As we say goodbye to Pride Month 2023, which ended at the end of last week, My Mind News presents our one-stop guide to all things LGBTQIA+ related to mental health.
What does LGBTQIA+ mean?
Being LGBTQIA+ doesn’t automatically mean you will experience a mental health problem. But LGBTQIA+ people are more likely to develop a mental health problem or experience poor mental health due to their life experiences.
In this article, My Mind News looks at the issues people in these communities may face and how you can manage your mental health as part of these communities.
LGBTQIA+ stands for lesbian, gay, bisexual, transgender, queer, intersex, asexual, and plus. Different people prefer the use of different acronyms as they identify themselves in different ways, and some people may prefer a different term to LGBTQIA+.
What does trans mean?
Trans is a term that describes people who have a gender that’s different from the sex they were assigned at birth, either male, female, or intersex.
What does the ‘+’ stand for?
The plus (+) recognizes that many people don’t identify as LGBTQIA+ but do not fit into traditional categories of gender or sexuality.
What is pansexual?
Bisexual people may identify as ‘Pansexual’ or ‘Pan’ as they feel romantic and sexual attraction to people regardless of their gender identity or sex.
LGBTQIA+ and mental health
A review of studies on mental health issues in LGBTQIA+ communities found that LGBTQIA+ people are more likely to experience poor mental health or mental illness than those who do not identify as being LGBTQIA+.
- LGBTQIA+ people are at more risk of suicidal behavior and self-harm than non-LGBTQIA+ people;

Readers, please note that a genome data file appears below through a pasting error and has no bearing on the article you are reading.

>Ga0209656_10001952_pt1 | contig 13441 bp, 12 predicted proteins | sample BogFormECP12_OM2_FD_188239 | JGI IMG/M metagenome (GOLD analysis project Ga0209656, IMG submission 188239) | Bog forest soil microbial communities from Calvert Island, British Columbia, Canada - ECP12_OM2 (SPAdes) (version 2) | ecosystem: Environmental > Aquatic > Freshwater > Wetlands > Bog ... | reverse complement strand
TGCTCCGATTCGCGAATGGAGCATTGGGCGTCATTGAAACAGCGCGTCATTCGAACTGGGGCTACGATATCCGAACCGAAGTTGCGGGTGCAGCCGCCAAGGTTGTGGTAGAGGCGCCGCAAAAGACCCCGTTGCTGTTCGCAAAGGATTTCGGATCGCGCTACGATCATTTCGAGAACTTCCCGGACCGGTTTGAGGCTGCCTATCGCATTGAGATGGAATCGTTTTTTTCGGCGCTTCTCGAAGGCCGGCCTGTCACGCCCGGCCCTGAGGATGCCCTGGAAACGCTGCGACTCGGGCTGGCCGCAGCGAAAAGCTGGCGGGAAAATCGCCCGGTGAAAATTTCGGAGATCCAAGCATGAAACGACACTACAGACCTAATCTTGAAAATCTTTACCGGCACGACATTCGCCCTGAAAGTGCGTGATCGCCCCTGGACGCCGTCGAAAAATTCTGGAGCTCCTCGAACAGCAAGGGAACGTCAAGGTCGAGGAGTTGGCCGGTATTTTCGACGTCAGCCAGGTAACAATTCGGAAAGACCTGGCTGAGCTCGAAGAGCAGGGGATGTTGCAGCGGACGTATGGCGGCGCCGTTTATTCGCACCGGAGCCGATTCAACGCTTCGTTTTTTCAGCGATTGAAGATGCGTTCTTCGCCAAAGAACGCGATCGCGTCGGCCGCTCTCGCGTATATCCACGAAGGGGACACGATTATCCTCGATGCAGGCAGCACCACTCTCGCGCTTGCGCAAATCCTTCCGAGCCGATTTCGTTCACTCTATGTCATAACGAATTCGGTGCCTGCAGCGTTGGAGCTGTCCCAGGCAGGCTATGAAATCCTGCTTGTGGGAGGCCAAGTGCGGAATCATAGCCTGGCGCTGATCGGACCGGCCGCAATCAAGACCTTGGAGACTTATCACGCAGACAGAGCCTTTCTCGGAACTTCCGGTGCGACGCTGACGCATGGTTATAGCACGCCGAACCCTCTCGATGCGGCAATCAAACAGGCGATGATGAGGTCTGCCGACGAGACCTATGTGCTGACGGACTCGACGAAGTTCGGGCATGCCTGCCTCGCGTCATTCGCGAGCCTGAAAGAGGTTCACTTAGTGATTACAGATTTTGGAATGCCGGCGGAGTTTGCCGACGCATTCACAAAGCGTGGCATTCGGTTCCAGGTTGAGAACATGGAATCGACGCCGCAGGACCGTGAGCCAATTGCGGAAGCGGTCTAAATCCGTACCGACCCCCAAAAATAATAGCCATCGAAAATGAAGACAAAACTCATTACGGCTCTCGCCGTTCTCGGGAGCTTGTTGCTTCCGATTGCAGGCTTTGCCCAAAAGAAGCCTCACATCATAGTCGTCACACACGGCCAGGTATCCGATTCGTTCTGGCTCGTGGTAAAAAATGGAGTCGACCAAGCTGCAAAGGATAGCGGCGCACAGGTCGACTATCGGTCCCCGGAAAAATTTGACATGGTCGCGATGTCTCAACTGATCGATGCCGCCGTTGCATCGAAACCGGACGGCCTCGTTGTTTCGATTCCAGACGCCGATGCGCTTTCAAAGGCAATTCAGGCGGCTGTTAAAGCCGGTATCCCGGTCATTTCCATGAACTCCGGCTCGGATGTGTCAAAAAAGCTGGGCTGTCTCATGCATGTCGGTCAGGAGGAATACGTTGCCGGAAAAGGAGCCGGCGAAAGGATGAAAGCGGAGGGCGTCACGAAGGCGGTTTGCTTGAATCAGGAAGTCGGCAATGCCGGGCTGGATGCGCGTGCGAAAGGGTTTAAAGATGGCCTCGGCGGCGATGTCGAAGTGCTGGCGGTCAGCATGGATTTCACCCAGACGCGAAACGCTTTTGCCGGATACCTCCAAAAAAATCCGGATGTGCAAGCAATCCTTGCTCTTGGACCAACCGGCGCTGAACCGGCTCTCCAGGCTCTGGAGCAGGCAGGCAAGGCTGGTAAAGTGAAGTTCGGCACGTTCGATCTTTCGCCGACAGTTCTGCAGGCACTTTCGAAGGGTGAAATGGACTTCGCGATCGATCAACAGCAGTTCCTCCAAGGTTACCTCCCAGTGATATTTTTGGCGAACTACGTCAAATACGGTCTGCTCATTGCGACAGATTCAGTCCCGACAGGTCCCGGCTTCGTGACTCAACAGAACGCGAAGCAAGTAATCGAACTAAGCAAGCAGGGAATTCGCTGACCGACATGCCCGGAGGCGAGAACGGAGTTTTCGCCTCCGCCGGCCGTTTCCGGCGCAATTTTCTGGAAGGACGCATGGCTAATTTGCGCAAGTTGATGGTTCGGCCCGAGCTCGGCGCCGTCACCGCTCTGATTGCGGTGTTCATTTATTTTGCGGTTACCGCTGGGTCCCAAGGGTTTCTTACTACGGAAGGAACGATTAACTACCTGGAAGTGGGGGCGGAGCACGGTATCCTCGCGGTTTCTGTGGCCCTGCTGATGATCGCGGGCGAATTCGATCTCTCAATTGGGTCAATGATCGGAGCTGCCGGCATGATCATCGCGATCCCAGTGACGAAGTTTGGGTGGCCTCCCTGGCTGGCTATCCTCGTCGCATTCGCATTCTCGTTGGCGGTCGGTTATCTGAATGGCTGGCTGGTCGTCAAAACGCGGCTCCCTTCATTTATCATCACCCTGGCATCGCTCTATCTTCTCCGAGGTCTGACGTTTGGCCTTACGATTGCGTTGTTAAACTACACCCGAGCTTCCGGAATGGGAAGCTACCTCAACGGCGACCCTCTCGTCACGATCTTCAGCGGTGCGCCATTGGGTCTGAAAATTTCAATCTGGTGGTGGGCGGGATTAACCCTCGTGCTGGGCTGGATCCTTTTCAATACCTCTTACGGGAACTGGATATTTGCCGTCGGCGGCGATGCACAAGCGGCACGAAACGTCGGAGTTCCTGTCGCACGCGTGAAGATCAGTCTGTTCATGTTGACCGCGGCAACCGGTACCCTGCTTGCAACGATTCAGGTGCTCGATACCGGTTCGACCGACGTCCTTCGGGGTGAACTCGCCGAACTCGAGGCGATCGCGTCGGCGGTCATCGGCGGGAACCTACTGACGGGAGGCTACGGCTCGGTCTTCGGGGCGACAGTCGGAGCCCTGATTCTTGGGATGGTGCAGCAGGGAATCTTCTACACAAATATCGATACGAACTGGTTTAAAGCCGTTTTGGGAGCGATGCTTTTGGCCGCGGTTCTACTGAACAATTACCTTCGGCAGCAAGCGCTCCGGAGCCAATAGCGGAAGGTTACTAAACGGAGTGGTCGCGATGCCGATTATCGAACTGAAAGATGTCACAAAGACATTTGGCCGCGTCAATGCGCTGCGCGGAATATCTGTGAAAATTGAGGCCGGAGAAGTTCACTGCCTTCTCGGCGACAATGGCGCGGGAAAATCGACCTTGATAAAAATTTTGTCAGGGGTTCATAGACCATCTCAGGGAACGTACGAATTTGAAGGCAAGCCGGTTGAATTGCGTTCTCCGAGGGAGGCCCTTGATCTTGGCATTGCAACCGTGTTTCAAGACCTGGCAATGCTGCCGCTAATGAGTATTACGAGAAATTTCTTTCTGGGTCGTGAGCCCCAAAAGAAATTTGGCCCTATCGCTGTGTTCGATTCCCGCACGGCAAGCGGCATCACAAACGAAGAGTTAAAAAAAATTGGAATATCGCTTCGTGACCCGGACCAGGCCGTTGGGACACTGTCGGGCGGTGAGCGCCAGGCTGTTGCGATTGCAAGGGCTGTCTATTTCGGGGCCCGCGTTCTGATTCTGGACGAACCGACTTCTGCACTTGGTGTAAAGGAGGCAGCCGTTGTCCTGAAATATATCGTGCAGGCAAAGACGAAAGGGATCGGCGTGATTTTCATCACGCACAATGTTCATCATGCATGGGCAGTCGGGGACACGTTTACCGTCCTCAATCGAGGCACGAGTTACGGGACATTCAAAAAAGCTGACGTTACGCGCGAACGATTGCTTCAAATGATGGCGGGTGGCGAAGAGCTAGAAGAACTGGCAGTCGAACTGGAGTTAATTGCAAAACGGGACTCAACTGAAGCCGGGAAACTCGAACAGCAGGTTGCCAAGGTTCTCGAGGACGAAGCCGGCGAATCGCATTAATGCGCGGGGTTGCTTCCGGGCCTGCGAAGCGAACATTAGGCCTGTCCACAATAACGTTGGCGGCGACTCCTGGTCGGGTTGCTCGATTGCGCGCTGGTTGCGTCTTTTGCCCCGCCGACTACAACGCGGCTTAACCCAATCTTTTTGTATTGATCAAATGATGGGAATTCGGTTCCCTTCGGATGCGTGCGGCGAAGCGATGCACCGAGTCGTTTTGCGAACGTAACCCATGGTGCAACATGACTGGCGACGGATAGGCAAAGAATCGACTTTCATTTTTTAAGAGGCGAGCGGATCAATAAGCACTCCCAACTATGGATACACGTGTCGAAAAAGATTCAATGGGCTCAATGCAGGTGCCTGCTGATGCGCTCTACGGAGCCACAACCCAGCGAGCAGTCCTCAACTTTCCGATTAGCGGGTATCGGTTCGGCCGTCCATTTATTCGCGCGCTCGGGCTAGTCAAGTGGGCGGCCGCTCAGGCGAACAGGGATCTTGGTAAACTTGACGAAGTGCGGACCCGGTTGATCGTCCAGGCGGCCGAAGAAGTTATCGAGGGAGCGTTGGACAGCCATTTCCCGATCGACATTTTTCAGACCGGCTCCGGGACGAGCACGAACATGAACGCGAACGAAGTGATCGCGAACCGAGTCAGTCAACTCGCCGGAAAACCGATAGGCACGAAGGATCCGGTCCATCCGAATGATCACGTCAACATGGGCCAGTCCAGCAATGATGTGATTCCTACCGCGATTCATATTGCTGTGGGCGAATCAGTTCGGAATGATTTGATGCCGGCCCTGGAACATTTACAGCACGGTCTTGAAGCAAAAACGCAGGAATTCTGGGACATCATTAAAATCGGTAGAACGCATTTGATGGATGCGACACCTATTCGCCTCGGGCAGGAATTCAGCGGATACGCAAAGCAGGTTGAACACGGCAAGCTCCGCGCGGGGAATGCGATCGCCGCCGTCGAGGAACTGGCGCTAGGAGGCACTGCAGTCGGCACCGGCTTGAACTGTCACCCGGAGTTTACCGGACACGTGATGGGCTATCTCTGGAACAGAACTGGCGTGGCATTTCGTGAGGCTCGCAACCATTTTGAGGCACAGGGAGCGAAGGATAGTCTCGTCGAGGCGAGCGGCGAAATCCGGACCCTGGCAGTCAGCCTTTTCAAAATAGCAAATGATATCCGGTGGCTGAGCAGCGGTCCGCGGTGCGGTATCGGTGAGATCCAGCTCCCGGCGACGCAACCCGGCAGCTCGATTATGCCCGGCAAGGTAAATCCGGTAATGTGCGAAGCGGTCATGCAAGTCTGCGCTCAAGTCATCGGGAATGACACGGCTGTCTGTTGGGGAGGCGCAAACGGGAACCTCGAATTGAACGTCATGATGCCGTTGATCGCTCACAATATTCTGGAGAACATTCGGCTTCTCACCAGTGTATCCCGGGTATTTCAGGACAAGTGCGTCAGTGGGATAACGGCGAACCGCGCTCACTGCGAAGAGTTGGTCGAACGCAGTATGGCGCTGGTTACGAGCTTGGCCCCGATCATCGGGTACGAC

- Gay and bisexual men are 4 times more likely to attempt suicide across their lifetime than the rest of the population;
- LGBTQIA+ people are 1½ times more likely to develop depression and anxiety disorder compared to the rest of the population;
- 67% of trans people had experienced depression in the previous year, and 46% had thought of ending their life;
- Stonewall’s ‘Prescription for Change’ report found lesbian and bisexual women had higher rates of suicidal thoughts and self-harm compared to women in general; and
- Of all the common sexual identity groups, bisexual people most frequently have mental health problems, including depression, anxiety disorder, self-harm, and suicidality.
The reasons why there are higher rates of mental health issues among LGBTQIA+ people are complex. There are many experiences that LGBTQIA+ people will often have to deal with as a minority community, such as stigma, prejudice, and discrimination.
Types of discrimination
We hope that you have found this guide useful. If so, please do let us know in the comments.